We talk to Daisuke Inada, the co-founder of Japanese Edtech startup Atama Plus, about how he is using AI advancements to drive learning, and all whilst igniting passion and bringing happiness into classrooms.

With a seemingly endless stream of breakthroughs and innovative applications, Artificial Intelligence (AI) is taking a strong grip on everyday life. From Google translation to Netflix movie suggestions, AI has become ubiquitous, and now, it has found its way into the classroom. Atama Plus, a pioneering Japan-based education technology startup, is the latest to harness AI technology to reform a current system – this time, schooling, primarily in Japan. Founded in April 2017, the company is the brainchild of Daisuke Inada, who wants to put smiles back on children’s faces by providing personalised learning experiences and revolutionising education delivery.

Daisuke got his start in technology majoring in information science and technology at the University of Tokyo. But, instead of pursuing a career in tech, he joined the corporate rat race, working for Japanese conglomerate Mitsui for 11 years. In charge of spearheading businesses development, he might well have continued along that path in the big company had he not had a life-changing experience when working half way round the world in Brazil.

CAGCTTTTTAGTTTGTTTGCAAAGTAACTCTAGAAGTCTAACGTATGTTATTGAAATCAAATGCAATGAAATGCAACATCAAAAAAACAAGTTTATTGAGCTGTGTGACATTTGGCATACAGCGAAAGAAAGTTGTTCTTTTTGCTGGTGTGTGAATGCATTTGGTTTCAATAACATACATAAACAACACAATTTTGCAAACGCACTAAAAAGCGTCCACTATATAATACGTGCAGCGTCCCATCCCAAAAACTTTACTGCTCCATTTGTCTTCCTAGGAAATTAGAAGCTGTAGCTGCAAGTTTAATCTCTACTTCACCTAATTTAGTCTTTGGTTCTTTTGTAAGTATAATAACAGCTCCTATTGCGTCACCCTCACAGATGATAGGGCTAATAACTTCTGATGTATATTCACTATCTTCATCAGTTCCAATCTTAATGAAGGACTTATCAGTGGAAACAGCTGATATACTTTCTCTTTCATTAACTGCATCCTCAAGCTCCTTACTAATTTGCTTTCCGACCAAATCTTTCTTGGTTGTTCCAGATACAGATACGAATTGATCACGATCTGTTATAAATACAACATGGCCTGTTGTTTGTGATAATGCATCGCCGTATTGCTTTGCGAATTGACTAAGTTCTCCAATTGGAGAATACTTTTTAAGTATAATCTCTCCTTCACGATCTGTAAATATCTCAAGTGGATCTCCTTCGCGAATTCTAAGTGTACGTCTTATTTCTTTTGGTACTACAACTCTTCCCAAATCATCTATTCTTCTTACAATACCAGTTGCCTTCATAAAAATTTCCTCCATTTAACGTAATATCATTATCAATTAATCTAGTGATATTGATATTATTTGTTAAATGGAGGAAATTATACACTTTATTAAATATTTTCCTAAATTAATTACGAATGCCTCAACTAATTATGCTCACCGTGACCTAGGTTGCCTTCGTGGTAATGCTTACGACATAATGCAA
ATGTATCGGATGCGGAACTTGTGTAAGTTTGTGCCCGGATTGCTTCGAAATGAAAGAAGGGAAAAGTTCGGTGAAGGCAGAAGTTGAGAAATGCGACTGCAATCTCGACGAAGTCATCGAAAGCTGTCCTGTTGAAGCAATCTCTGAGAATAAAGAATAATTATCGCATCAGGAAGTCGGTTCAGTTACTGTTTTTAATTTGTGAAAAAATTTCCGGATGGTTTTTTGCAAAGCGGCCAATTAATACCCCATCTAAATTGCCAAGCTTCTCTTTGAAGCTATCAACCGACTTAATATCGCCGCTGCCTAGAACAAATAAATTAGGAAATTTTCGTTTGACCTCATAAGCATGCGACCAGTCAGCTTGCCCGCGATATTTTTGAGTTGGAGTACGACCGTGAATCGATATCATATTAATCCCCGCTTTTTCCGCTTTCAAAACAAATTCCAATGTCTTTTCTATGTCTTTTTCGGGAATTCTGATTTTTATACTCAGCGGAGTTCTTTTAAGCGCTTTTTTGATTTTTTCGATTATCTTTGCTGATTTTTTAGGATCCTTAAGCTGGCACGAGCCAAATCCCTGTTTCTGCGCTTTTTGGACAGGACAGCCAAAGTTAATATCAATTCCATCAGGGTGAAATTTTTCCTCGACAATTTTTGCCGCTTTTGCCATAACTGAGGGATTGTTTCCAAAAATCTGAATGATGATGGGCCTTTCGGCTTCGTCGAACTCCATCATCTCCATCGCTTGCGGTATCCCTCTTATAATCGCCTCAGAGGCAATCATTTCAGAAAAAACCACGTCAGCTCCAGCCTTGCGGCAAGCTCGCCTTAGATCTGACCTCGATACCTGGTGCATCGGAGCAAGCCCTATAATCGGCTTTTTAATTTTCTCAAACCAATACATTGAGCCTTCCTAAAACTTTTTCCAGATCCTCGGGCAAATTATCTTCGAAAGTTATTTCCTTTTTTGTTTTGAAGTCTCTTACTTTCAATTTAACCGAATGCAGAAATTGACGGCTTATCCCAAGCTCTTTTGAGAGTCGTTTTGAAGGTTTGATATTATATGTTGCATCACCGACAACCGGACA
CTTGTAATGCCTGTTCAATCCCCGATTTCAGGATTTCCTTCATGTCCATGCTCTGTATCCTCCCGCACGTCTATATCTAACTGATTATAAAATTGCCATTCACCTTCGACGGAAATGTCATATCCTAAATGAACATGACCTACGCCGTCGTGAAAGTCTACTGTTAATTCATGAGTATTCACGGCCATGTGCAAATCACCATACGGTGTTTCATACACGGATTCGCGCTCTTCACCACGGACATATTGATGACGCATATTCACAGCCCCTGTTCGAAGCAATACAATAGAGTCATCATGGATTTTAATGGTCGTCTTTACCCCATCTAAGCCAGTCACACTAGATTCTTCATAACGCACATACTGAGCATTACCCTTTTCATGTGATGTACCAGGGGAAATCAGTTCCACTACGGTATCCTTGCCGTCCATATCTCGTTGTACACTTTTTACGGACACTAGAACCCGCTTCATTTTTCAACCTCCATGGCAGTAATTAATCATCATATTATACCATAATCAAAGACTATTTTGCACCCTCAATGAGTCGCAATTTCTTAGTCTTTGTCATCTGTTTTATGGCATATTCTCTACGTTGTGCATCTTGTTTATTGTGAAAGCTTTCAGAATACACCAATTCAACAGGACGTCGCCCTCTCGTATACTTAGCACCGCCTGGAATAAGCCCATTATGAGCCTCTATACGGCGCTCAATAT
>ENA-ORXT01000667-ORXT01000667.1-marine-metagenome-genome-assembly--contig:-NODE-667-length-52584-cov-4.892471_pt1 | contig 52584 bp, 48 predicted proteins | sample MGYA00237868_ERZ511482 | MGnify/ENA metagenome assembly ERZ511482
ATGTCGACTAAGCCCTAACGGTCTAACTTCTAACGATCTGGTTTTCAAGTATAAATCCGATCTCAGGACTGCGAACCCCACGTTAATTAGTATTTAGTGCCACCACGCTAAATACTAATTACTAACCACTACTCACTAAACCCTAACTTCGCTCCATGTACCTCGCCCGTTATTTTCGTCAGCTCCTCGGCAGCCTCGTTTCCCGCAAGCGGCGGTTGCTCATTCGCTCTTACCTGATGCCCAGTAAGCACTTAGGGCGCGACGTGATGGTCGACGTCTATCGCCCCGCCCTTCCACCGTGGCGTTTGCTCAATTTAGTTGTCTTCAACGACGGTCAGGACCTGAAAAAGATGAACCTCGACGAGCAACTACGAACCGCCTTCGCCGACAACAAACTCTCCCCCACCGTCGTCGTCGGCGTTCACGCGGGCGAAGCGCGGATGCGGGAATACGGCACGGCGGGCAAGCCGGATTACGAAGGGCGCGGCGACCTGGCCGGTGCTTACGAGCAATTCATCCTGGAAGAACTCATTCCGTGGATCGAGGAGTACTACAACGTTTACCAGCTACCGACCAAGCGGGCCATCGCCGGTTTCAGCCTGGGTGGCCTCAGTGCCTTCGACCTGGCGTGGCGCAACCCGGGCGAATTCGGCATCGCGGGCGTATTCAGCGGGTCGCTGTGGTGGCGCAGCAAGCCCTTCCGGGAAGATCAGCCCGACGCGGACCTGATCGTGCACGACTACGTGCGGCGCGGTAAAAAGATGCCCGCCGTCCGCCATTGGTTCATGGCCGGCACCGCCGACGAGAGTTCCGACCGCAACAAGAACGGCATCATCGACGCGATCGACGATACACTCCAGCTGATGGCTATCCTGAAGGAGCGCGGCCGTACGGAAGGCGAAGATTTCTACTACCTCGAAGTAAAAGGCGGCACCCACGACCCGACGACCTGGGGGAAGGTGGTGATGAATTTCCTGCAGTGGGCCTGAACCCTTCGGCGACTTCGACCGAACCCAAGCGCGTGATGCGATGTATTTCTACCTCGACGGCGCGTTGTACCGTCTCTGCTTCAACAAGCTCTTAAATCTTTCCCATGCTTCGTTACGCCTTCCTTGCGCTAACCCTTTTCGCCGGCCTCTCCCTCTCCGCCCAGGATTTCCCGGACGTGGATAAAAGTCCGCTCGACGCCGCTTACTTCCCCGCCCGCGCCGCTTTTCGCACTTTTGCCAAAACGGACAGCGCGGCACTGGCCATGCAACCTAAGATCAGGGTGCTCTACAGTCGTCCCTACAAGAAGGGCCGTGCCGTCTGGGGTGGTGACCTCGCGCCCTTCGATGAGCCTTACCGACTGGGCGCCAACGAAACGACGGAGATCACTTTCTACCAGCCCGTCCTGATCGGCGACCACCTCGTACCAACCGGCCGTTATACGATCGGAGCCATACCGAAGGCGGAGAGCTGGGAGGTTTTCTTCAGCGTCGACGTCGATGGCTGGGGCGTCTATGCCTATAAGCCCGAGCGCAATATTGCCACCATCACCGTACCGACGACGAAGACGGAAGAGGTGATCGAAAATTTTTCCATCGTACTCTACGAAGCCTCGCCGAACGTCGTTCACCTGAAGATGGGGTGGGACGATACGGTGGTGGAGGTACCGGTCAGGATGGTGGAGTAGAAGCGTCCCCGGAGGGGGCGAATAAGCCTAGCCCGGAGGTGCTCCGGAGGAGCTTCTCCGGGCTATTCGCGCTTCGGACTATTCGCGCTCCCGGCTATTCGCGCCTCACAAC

In 2013, Daisuke headed up the launch of an education-related venture in South America. Representing Mitsui, he visited a number of local public high schools, where he witnessed first-hand how technology could change the lives of students by giving them equal access to high-quality education. Struck by the infinite possibilities technology brought, he was also deeply affected by what he saw as much happier students in Brazil. And so, he decided to bring some of that magic home.

“I wanted to improve the volume of people smiling in Japanese schools,” says Daisuke, who identified the root of the problem to be Japan’s rigid curriculum. “Japanese education has remained almost unchanged for the last 150 years,” he explains. In traditional classrooms, teachers are assigned to big classes of 30-40 pupils, following a standardised exam-oriented syllabus. Hence, they often struggle to create materials that cater to students’ different needs. Students, on the other hand, are seated in rows and stuffed with facts in preparation for public exams. “I want to better the learning experience in the country,” states the entrepreneur. “With AI technology, we can renovate our approach to education. So, even though I can’t effect a change inside students’ houses, I can do so in their classrooms.”

Returning from Brazil with his new-found calling, Daisuke left his promising career at Mitsui in 2017 and subsequently kick-started Atama Plus. Together with his university friends, Makoto Nakashita and Takanori Kawahara, they invested their life’s earnings and built their AI learning app and data science algorithms from zero. In less than two years, the company has already seen remarkable progress. Currently, they offer their AI product as a service to over 150 cram schools (juku) – special private schools which provide intensive training for students preparing for schools’ entrance exams. Atama Plus’s client base now includes Sundai Group, Gakken Juku Holdings, and many other leading jukus in the country.